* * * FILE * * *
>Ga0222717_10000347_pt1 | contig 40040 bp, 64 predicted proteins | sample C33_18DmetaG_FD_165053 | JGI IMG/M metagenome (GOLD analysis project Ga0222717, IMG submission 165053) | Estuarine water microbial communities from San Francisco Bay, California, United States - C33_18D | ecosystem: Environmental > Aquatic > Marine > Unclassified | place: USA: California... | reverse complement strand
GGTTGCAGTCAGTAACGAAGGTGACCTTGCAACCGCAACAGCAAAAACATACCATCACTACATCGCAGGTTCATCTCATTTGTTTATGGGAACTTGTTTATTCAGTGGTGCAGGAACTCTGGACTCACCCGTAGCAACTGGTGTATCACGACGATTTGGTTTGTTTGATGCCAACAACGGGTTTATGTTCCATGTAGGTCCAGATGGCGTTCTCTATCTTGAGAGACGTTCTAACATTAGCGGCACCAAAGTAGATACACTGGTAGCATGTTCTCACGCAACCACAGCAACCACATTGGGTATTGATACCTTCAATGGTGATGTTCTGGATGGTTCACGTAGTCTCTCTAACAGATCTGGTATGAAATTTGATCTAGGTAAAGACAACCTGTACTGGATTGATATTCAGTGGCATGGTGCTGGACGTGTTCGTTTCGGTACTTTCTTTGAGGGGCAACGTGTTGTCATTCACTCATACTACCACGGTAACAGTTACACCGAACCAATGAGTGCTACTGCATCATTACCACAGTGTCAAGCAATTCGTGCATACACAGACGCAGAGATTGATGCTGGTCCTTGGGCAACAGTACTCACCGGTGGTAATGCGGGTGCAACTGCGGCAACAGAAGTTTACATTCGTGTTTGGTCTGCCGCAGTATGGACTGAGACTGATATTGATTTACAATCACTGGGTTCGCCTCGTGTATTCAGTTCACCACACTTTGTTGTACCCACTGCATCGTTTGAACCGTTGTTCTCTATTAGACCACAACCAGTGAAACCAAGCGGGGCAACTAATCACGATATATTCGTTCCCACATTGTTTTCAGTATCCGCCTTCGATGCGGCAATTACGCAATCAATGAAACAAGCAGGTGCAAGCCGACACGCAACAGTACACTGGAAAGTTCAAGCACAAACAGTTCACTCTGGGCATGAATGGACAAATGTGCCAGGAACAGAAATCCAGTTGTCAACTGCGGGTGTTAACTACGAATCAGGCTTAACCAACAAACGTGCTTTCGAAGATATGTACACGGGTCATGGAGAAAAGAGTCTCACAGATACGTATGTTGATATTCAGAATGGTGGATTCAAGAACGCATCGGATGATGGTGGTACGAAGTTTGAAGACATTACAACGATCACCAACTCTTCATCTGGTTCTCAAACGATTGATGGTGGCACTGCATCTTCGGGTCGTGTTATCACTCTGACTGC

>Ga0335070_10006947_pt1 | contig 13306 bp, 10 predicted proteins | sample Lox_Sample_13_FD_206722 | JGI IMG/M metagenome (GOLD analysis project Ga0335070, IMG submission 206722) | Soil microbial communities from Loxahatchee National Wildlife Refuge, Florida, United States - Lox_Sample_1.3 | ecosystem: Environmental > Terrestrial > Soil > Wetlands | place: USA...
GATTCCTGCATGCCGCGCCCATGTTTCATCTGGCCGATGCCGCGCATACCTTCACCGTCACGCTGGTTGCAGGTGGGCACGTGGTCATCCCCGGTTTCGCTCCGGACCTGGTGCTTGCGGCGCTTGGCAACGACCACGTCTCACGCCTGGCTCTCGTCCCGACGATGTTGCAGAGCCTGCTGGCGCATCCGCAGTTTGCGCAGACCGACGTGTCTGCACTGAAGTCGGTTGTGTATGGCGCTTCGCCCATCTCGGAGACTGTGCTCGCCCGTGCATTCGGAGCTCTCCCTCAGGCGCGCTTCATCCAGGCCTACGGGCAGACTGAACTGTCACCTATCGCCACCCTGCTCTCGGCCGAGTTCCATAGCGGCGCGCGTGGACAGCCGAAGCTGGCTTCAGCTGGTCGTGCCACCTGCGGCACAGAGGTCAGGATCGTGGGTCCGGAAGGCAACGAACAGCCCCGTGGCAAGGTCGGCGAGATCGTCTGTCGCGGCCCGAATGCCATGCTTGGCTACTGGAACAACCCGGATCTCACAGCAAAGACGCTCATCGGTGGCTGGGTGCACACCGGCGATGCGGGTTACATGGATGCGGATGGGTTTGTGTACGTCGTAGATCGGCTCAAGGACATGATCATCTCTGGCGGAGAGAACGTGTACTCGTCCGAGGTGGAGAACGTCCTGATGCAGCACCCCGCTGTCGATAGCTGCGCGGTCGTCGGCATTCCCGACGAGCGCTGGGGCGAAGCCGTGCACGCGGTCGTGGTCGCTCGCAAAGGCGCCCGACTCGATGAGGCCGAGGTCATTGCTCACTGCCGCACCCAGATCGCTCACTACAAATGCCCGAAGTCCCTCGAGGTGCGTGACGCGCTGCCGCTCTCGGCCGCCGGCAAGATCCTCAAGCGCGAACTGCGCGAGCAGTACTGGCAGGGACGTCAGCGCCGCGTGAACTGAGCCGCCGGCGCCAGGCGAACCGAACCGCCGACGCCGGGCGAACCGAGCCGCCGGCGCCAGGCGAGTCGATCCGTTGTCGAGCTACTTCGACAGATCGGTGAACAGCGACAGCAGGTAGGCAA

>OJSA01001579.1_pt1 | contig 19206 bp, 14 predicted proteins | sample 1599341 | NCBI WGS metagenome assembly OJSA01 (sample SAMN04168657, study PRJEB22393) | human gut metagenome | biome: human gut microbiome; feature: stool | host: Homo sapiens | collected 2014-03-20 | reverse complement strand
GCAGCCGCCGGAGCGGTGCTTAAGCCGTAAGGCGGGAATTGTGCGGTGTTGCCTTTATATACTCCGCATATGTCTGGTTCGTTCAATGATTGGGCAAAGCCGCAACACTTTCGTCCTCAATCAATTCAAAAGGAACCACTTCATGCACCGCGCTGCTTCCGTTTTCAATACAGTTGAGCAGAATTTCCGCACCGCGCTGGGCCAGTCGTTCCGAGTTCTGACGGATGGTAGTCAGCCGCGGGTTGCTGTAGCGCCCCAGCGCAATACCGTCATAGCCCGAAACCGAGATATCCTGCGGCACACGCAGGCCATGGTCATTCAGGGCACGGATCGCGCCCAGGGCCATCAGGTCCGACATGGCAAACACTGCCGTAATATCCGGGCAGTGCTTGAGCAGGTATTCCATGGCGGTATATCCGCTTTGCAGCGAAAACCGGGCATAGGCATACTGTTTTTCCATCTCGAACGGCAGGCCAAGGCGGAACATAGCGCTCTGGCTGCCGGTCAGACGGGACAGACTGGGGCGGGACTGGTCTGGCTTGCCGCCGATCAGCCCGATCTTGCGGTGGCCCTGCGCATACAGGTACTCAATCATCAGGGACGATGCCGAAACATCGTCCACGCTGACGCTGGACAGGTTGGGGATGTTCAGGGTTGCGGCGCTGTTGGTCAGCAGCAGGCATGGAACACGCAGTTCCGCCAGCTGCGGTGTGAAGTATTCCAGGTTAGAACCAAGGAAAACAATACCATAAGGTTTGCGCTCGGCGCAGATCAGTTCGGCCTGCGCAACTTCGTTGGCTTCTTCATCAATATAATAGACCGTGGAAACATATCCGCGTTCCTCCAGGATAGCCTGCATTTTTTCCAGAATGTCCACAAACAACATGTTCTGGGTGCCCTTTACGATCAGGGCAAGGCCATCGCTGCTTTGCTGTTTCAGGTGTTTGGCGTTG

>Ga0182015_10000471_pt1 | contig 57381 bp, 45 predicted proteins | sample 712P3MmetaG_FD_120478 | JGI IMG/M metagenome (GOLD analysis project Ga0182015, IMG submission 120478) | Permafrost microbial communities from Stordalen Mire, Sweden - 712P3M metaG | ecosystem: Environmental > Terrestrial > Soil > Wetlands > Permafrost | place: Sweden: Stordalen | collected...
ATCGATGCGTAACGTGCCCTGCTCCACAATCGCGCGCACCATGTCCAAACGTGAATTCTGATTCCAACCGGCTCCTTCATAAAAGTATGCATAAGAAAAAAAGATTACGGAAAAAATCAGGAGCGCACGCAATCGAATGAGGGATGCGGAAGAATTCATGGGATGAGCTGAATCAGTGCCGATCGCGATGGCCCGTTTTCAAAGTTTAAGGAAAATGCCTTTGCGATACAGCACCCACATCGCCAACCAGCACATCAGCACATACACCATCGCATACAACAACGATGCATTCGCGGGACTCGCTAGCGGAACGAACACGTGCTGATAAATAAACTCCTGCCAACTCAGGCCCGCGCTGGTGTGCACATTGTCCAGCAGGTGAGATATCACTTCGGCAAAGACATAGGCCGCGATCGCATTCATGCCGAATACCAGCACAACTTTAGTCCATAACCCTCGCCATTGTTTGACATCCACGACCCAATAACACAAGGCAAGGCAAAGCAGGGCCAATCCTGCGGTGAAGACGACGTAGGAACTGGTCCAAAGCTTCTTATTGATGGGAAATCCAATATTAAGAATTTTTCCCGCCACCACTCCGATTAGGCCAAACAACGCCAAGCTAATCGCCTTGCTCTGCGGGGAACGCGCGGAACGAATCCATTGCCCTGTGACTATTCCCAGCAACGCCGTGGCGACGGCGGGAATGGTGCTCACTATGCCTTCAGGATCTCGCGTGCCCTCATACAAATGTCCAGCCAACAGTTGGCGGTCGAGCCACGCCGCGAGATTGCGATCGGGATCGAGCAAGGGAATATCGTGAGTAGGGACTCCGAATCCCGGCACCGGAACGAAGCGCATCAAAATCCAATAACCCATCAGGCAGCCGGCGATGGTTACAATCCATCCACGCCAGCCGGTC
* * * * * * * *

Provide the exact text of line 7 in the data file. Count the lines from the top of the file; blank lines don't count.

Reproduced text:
>Ga0182015_10000471_pt1 | contig 57381 bp, 45 predicted proteins | sample 712P3MmetaG_FD_120478 | JGI IMG/M metagenome (GOLD analysis project Ga0182015, IMG submission 120478) | Permafrost microbial communities from Stordalen Mire, Sweden - 712P3M metaG | ecosystem: Environmental > Terrestrial > Soil > Wetlands > Permafrost | place: Sweden: Stordalen | collected...